You be the judge: are the hateful judgers growing armpit hair and skipping the makeup, or just kidding themselves about the definition of “natural”? From where I’m standing the most confident, honest, authentic women in Hollywood get a little work done, own it, and proceed with the real joys in life.
Ever notice how only the most beautiful of hollywood stars denounce cosmetic surgery? There’s no denying that in beauty (as in height and foot size), some people hit the jackpot. Others, candidly, are average, ugly and everything in between. Before you skewer me for insensitivity, know that I am in no way assigning human value based upon looks. I leave that to pop culture. I’m not even defining who is in which category. (I happen to love the way large distinctive noses lend personality to a face, and that some women have a frame beautifully suited to small breasts.) I’m merely observing that we all look unique, visually appreciate different characteristics, and have been dazzled for thousands of years by certain rare and prized features. In the past, the lucky winners of nature’s lottery, enjoyed a life of special treatment. But now that many beauty standards are attainable by the formerly average, it’s getting a bit catty up there on Mt. Olympus. The beautiful don’t take kindly to sharing the spotlight.
And so the gods and goddesses of natural born perfection (I’m looking at you, Kate Winslet) have declared open season on those honest, often humble souls who openly admit to having chosen plastic surgery. How dare the flawed masses be confident with their bodies!! Ethereal outliers, the likes of Julia Roberts and Gwyneth Paltrow, look down their perfect snouts at the lives and challenges of others, boasting about their ‘natural’ aging, as if they don’t have a team of dermatologists, sleep specialists and facial massage technicians at their beck and call. Hypocrites. Give Meryl Streep a 3rd shift nursing job in a Minneapolis January. Toss in a troubled teen at home and some needy, aging parents. Now delete her restful vacations, personal chef and household staff. Ok. Think she’d still have that graceful 63 year-old healthy glow? Fine, maybe she would. And if she did maintain her natural glory, I would be the first one to applaud and congratulate her. But if she did not; if she sagged from fatigue, flaked from neglect and creased with worry? I would also be the first one to support her decision for rejuvenation. It seems empathy is just an emotion to act out on screen for some elite hypocrites. Which is sad, because it’s an even better human quality to exude in real life.
Famous surgery deniers include:
1.) Nicole Kidman. Really Nicole? C’mon.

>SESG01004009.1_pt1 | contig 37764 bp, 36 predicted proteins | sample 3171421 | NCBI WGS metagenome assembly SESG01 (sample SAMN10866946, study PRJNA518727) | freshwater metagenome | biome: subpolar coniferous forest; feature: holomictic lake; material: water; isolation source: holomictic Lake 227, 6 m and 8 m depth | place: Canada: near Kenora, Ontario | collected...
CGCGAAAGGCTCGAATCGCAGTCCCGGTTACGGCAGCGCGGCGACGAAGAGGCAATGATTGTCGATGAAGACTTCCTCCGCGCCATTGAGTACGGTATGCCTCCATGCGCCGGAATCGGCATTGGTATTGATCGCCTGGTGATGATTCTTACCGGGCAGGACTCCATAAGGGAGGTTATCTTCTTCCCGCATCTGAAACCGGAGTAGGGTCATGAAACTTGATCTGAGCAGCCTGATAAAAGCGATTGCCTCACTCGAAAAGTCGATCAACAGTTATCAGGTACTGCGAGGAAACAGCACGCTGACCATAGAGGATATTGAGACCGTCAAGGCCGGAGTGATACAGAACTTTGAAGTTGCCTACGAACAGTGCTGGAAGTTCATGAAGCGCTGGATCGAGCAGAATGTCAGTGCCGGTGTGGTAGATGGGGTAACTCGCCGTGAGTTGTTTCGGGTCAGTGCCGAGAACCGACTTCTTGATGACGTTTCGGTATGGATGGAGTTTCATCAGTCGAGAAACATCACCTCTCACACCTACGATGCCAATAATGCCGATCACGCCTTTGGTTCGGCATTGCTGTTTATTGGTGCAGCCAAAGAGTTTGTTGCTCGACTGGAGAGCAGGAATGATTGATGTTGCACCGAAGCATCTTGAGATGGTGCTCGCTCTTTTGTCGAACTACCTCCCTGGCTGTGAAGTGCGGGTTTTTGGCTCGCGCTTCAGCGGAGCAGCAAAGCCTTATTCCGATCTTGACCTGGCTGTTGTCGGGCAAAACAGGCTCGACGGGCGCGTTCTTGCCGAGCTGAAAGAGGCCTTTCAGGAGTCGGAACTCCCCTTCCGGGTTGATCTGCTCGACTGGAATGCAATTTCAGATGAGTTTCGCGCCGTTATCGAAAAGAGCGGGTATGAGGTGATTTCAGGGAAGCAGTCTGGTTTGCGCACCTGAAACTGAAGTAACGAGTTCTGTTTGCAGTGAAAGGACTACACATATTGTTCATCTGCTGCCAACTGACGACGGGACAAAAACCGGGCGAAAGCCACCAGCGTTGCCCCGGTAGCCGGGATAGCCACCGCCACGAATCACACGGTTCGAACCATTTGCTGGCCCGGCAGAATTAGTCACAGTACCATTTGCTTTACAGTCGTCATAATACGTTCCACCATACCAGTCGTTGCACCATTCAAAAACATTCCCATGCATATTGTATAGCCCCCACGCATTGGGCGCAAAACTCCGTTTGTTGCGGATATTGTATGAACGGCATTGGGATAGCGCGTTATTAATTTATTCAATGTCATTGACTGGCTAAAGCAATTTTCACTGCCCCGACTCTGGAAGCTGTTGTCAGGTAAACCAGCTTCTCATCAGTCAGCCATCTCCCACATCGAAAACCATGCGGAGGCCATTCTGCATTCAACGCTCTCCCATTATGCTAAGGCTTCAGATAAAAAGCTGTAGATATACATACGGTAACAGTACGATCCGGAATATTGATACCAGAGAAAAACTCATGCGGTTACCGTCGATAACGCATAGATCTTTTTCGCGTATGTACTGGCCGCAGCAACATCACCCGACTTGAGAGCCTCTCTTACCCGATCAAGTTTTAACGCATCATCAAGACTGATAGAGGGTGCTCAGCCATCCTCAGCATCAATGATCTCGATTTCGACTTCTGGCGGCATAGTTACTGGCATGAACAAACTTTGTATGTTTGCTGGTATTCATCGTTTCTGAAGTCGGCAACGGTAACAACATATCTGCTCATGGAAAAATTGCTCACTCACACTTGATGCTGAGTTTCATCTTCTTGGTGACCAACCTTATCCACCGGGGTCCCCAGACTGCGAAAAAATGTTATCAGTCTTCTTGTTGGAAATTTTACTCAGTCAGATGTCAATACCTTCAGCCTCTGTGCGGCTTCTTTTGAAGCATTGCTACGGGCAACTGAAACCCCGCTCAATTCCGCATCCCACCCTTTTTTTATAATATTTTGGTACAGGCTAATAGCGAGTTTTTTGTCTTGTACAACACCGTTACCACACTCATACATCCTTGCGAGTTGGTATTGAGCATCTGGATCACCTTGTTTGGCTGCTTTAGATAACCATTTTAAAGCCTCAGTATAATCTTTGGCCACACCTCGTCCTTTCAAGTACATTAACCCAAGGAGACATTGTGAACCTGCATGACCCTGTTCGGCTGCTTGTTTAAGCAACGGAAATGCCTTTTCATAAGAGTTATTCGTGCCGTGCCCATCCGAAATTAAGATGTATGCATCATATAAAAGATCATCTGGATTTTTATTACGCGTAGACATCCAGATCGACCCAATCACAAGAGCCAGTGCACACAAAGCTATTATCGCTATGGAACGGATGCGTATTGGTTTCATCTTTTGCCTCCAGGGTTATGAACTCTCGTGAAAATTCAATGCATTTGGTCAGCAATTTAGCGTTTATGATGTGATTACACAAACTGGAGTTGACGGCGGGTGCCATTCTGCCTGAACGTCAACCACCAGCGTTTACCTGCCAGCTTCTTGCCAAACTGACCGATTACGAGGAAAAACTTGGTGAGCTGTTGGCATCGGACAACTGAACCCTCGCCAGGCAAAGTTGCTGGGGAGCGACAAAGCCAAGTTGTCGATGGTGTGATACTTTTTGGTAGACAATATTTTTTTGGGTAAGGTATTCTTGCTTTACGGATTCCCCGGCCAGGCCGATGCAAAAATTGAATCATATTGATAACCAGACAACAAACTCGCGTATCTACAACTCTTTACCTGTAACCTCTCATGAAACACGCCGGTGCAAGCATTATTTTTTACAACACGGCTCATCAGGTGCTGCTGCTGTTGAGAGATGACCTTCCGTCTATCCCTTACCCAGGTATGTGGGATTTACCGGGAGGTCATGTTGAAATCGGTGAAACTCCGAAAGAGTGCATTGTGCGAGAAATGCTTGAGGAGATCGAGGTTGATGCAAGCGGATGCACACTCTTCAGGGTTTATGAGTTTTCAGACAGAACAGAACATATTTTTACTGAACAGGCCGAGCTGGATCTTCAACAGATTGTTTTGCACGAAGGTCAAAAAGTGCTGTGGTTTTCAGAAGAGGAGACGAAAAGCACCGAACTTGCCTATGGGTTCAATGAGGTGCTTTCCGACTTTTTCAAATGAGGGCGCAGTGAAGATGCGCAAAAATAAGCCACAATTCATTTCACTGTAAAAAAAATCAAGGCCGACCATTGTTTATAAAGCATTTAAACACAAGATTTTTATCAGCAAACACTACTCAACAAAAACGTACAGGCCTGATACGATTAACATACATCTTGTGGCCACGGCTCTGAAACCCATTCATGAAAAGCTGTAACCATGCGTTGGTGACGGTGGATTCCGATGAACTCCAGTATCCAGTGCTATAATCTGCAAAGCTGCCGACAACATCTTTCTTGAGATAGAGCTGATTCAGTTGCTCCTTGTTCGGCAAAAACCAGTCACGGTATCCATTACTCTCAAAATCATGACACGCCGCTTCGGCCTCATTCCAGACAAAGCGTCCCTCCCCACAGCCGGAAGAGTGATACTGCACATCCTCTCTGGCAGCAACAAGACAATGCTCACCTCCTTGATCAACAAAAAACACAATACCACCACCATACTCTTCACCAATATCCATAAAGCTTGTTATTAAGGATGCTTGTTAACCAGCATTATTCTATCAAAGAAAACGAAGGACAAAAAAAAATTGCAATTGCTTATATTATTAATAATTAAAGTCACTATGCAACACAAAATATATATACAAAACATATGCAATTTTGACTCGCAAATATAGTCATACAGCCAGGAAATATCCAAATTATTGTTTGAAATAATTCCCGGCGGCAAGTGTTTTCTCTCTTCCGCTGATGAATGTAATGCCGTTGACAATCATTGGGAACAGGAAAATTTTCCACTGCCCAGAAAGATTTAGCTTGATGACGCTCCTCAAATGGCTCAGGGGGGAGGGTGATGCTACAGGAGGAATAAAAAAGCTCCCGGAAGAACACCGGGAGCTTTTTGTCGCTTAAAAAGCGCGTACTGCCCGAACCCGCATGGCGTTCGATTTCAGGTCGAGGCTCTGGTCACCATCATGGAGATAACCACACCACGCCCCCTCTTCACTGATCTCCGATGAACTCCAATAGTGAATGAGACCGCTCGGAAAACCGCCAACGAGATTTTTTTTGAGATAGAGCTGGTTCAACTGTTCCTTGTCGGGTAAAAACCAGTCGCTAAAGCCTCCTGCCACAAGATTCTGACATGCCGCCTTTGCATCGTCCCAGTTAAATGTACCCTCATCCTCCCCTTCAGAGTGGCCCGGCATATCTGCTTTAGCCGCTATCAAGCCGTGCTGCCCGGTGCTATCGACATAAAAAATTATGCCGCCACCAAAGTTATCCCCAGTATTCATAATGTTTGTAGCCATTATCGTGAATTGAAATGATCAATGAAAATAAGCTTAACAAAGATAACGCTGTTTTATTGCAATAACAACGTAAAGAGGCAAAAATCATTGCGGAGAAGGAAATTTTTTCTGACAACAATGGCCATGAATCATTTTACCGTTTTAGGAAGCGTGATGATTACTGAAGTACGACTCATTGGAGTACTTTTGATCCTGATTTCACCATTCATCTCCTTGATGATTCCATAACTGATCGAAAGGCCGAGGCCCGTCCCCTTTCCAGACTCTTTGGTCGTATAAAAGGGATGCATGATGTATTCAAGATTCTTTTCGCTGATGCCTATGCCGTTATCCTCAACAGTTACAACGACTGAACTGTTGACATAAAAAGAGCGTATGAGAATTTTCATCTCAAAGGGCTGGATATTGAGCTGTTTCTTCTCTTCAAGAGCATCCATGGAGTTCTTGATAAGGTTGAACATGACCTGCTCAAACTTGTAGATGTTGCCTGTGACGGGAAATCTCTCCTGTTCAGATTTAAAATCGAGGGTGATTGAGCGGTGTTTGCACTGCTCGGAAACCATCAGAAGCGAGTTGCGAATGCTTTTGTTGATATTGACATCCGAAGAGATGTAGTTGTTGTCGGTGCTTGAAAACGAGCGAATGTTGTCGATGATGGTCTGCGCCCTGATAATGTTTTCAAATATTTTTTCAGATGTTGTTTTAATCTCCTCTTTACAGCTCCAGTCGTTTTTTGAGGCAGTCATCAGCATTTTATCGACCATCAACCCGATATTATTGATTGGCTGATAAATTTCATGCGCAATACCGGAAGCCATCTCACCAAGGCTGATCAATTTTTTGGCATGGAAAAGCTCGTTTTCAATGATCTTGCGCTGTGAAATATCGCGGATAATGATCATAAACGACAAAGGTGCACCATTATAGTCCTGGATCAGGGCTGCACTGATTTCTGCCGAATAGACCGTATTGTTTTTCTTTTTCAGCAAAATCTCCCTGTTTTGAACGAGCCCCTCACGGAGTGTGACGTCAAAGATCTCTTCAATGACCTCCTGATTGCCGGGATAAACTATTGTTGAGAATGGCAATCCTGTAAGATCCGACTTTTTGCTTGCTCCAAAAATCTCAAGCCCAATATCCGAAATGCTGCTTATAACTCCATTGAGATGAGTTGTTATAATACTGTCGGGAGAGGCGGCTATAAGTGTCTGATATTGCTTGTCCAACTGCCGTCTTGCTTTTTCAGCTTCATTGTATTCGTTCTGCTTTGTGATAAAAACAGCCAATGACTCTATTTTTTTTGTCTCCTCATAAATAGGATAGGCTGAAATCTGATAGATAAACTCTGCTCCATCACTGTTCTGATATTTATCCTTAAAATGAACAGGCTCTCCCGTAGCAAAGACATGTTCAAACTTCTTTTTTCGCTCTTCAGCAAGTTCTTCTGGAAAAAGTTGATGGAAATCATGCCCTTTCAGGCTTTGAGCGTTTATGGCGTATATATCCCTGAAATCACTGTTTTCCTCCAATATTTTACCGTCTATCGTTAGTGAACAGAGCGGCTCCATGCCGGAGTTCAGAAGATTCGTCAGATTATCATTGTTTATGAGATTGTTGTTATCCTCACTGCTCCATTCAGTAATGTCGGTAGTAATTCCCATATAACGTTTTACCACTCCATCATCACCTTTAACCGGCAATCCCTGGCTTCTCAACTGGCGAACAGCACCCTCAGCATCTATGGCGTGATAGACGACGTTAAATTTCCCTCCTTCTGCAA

2.) Barry Manilow. He barely admits to a facelift done as an afterthought during a cyst removal.
3.) Ashlee Simpson. She eventually confessed and immediately downplayed a nose job.
4.) Cher says she just had a breast augmentation? Am I in the Twilight Zone?
5.) Michael Jackson just had a couple nose jobs and a chin dimple? Enough.
The vast majority of celebrities stay silent about their cosmetic surgery choices. I believe this is because of the harsh ridicule they receive if they dare break the illusion. I don’t blame them really, but I do respect those who are honest. The irony is, those who are truthful about what is artificial, are the ones who actually are keeping it real.
Some refreshing honesty:
1.) Patricia Heaton. 4 kids! Good for her!
2.) Kathy Griffin.
3.) Roseanne. Seems much happier in her skin.
4.) The ultimate authentic, honest, god-mother of candor: Ms. Dolly Parton. “It takes a lot of money to look this cheap.”
Let’s examine why it matters to begin with, whether someone’s smooth skin is the result of youth, nature, creams, injections or surgery. If a woman looks lovely, why not just enjoy the loveliness and skip the judgment? Why must the media characterize celebrities as crazy, in proportion to how much surgery they’ve admitted to?
This dishonest moral superiority and fake outrage over cosmetic procedures does nothing to keep Hollywood aging naturally, and the unnecessary pressure and fixation actually leads to closeted vanity obsessions.
Again, why is it important to the consumer whether a star’s good looks are the result of sunscreen, genetics, or a face lift? Answer: Our society wants to live in a dream world. We (and I use that term loosely, as I reject this view) are a group of raving lunatics, irrationally soothed by the fairy tale that our on-screen heroes are naturally ageless. Plus, it’s fun to cut down those who make different personal choices than you. It feels so good to be superior.
Yet, despite each famous beauty claiming ignorance of Botox (“BoTEX? BoTAX? Nope, never heard of it.”) cosmetic surgery is not a growing industry because everyone hates it, and only the emotionally unstable choose it. Nay; cosmetic surgery flourishes because for many, it’s awesome. Nobody who has made the choice to undergo cosmetic surgery will tell you it solved all their problems. But more often than not, a patient will tell you how it has been a boost to their self image, confidence, and possibly their marriage. Very often will patients who suffered severe burns, scars or deformities tell you that cosmetic surgery was a life changing event. But don’t tell that to the masses,the last thing we need is widespread understanding and respect for others.